Thanks for considering to record your piece to share with The Kenyon Review! Here are some very basic instructions that you might find helpful. THESE ARE NOT YOUR ONLY OPTIONS! Far from it. However, if you don’t have experience making a digital recording, these directions could be a useful starting point.  As much as we’d love to provide tech support for each of you, we unfortunately cannot—there are too many nuances across computers and software versions to provide comprehensive help. While each of the methods listed below will yield results, we can advise that the iPhone/iPad option is easiest, and a recording can be done by borrowing one of these devices if you do not own one.

Remember before submitting any recording to start with your name and the title of the piece(s), and then the piece itself.
 KR retains the right to not use the recording.

Thank you!  If you have any suggestions for or comments on these directions, please email them to Jackson Saul (saul1@kenyon.edu).

First Things First

Many of our contributors are faculty members at colleges. If you are one of these people, the chances are very good that your institution has some sort of recording facility, be it a college radio station or an actual recording booth (typically run by the music department.) If you can avail yourself of these facilities (with technical help from the people in those departments, of course,) the recording will be quite professional.

If you cannot get access to a professional recording facility, do not despair. You can record a perfectly serviceable reading on your own if you follow the following advice:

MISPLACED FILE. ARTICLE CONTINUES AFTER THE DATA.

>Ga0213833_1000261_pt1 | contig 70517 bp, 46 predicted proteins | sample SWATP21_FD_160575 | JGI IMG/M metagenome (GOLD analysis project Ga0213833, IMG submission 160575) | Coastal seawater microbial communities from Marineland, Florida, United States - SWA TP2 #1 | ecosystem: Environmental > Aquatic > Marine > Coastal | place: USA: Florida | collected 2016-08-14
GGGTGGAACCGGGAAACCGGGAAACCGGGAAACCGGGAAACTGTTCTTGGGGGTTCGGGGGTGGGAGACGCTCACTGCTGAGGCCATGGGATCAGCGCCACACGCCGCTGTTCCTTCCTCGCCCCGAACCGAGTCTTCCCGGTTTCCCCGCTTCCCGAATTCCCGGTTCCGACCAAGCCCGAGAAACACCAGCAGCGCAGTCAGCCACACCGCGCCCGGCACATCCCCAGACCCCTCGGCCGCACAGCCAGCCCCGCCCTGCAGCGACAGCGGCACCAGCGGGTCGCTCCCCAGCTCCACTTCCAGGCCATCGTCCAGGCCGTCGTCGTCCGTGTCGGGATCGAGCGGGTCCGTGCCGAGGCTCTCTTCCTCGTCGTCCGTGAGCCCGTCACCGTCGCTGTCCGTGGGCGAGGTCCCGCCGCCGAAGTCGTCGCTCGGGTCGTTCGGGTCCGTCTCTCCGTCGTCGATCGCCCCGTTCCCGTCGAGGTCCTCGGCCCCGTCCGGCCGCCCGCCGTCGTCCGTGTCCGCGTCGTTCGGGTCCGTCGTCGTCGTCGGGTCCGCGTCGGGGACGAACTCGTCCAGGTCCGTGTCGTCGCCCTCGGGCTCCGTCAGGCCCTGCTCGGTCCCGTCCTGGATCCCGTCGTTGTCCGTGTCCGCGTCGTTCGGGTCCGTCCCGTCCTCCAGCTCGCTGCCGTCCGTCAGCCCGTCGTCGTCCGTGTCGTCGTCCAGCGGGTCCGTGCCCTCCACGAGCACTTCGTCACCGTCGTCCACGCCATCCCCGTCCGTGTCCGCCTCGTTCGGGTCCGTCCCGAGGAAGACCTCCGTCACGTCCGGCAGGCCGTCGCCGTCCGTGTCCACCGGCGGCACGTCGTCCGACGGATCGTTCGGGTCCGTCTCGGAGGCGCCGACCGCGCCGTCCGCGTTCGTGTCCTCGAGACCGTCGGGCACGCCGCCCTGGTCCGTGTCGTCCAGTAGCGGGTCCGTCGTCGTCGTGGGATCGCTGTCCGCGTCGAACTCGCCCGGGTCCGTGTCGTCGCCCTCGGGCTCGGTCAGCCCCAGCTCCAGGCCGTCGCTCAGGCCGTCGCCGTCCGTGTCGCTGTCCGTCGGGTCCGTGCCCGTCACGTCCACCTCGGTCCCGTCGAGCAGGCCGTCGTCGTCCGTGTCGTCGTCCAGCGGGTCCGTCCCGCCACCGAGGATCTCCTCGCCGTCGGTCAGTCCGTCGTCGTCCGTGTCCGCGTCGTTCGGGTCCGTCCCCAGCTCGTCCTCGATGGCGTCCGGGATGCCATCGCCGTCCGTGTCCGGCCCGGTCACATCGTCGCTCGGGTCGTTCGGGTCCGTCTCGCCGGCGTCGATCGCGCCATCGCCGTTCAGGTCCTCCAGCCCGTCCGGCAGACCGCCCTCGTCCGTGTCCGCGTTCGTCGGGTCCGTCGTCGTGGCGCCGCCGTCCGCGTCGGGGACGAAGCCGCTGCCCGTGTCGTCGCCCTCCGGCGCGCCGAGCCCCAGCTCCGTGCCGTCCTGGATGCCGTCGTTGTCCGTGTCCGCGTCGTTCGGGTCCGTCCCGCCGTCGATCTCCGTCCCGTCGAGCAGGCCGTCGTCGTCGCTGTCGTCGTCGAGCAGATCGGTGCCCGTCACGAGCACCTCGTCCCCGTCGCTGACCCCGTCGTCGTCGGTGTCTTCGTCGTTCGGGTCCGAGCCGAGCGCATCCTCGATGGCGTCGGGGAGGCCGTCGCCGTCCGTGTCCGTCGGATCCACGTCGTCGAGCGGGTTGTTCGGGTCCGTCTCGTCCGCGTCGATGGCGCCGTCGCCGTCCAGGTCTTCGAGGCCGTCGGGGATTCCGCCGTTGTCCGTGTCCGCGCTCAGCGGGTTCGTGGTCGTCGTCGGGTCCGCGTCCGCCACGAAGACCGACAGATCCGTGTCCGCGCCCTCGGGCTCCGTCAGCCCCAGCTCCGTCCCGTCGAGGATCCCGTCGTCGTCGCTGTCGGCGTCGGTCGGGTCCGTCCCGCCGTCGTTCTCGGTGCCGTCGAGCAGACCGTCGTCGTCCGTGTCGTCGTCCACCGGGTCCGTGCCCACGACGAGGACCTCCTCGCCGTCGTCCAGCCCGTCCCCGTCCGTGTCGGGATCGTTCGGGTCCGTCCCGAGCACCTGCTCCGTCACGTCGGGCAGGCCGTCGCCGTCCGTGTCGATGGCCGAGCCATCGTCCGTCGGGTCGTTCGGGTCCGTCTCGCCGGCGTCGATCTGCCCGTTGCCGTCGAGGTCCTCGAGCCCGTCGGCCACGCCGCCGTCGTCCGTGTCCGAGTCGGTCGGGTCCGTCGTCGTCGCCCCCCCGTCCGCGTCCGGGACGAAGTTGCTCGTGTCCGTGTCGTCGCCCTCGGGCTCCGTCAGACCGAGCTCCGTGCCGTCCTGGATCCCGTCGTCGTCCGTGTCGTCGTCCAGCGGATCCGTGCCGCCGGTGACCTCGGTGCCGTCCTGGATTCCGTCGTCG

You’ll want to find the quietest place possible to record your work. A small, carpeted room is good. A small, carpeted bedroom is even better. (The carpet and bedding absorb a great deal of reflected sound.) Consider turning off your air conditioner, furnace, fan, humidifier, etc. before recording. You would be surprised to learn how clearly a running fan or furnace can be heard in a recording! Have a glass of water or a cup of tea with honey before you record. This will keep your throat and vocal cords well-hydrated and sounding great. Once you’re situated and comfortable, try a few recordings. Rest assured, no one–not even the most professional voice-over artist–gets it right the first time. You will stumble over a word or two. You may have to cough or sneeze. It’s OK!

A few more “Do”s and “Please Do Not Do”s:

Please do not add music to your reading.
Please steer clear of reverb, echo and delay effects. (These are especially tantalizing in GarageBand.)
Please remember to say your name and the title of the piece at the beginning of your recording.
We understand no one has access to an acoustically treated space. Some ambient noise is to be expected, especially from our city-dwelling contributors.
Your finished file may be too large to send via e-mail. If you find this to be the case, feel free to use one of the many file-sharing sites such as DropBox, Box, or others.

I have an iPhone or iPad with Voice Memo

To record your podcast:

  1. Open Voice Memo
  2. Touch the red button at the bottom left to record—be sure your hand or other objects aren’t covering the microphone. Touch again to stop the recording.
  3. When done, touch the button on the bottom right to hear playback.
  4. Use the Share button to send the recording as an email. When satisfied with your recording, send the MP3 file as an attachment to Jackson Saul (saul1@kenyon.edu).

I have a Mac with GarageBand ’10 or newer already installed:

To record your podcast:

  1. Open GarageBand
  2. Click on Voice
  3. If you don’t see the quick-launch screen, go to File -> New to bring it up
  4. The default type should be set to “Narration Vocal”–please leave it at that setting or select it if something else is selected.
  5. Name and save your project
  6. If you are NOT using headphones or a microphone skip to step 8.
  7. Plug in your headphones and/or microphone. You might see a message that asks you if you want to use the device you have just plugged in.
  8. Click Yes to use your headphones.
  9. Test your microphone – you should see green bars moving when you speak.
  10. Click the red Record button to start recording.
  11. Click on the triangle play button to pause recording.